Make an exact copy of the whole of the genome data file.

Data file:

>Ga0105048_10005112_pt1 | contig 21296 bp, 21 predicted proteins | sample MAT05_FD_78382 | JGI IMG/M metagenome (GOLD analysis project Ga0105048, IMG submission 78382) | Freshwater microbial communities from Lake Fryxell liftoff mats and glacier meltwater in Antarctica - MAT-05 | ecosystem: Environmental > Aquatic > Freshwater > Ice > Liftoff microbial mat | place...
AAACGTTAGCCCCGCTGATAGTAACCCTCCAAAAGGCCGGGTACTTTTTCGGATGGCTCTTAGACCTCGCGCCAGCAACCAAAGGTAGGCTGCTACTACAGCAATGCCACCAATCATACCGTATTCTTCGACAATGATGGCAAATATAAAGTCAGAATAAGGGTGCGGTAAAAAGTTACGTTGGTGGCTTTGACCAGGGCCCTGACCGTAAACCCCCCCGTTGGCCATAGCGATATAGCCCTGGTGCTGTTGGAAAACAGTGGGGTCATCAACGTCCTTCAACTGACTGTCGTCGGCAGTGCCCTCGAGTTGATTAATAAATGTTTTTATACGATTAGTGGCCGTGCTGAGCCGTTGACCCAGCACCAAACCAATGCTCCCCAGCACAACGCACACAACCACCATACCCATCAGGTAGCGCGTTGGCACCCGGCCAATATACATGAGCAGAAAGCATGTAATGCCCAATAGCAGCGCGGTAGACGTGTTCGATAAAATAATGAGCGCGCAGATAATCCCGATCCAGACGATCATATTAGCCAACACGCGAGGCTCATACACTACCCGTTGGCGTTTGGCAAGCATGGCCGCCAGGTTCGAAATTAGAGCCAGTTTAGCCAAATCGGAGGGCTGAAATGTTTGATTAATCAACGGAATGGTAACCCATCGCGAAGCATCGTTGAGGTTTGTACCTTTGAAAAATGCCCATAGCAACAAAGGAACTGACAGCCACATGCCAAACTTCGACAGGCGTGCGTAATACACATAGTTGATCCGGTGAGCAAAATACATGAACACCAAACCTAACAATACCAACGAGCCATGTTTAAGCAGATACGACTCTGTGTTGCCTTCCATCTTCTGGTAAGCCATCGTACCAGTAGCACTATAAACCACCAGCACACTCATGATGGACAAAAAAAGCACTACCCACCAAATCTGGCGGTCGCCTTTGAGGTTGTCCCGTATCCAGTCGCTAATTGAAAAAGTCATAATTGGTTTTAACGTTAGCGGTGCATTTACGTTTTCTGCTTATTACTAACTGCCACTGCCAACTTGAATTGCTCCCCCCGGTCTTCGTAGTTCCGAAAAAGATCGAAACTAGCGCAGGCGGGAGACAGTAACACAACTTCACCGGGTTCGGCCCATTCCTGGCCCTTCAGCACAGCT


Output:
>Ga0105048_10005112_pt1 | contig 21296 bp, 21 predicted proteins | sample MAT05_FD_78382 | JGI IMG/M metagenome (GOLD analysis project Ga0105048, IMG submission 78382) | Freshwater microbial communities from Lake Fryxell liftoff mats and glacier meltwater in Antarctica - MAT-05 | ecosystem: Environmental > Aquatic > Freshwater > Ice > Liftoff microbial mat | place...
AAACGTTAGCCCCGCTGATAGTAACCCTCCAAAAGGCCGGGTACTTTTTCGGATGGCTCTTAGACCTCGCGCCAGCAACCAAAGGTAGGCTGCTACTACAGCAATGCCACCAATCATACCGTATTCTTCGACAATGATGGCAAATATAAAGTCAGAATAAGGGTGCGGTAAAAAGTTACGTTGGTGGCTTTGACCAGGGCCCTGACCGTAAACCCCCCCGTTGGCCATAGCGATATAGCCCTGGTGCTGTTGGAAAACAGTGGGGTCATCAACGTCCTTCAACTGACTGTCGTCGGCAGTGCCCTCGAGTTGATTAATAAATGTTTTTATACGATTAGTGGCCGTGCTGAGCCGTTGACCCAGCACCAAACCAATGCTCCCCAGCACAACGCACACAACCACCATACCCATCAGGTAGCGCGTTGGCACCCGGCCAATATACATGAGCAGAAAGCATGTAATGCCCAATAGCAGCGCGGTAGACGTGTTCGATAAAATAATGAGCGCGCAGATAATCCCGATCCAGACGATCATATTAGCCAACACGCGAGGCTCATACACTACCCGTTGGCGTTTGGCAAGCATGGCCGCCAGGTTCGAAATTAGAGCCAGTTTAGCCAAATCGGAGGGCTGAAATGTTTGATTAATCAACGGAATGGTAACCCATCGCGAAGCATCGTTGAGGTTTGTACCTTTGAAAAATGCCCATAGCAACAAAGGAACTGACAGCCACATGCCAAACTTCGACAGGCGTGCGTAATACACATAGTTGATCCGGTGAGCAAAATACATGAACACCAAACCTAACAATACCAACGAGCCATGTTTAAGCAGATACGACTCTGTGTTGCCTTCCATCTTCTGGTAAGCCATCGTACCAGTAGCACTATAAACCACCAGCACACTCATGATGGACAAAAAAAGCACTACCCACCAAATCTGGCGGTCGCCTTTGAGGTTGTCCCGTATCCAGTCGCTAATTGAAAAAGTCATAATTGGTTTTAACGTTAGCGGTGCATTTACGTTTTCTGCTTATTACTAACTGCCACTGCCAACTTGAATTGCTCCCCCCGGTCTTCGTAGTTCCGAAAAAGATCGAAACTAGCGCAGGCGGGAGACAGTAACACAACTTCACCGGGTTCGGCCCATTCCTGGCCCTTCAGCACAGCT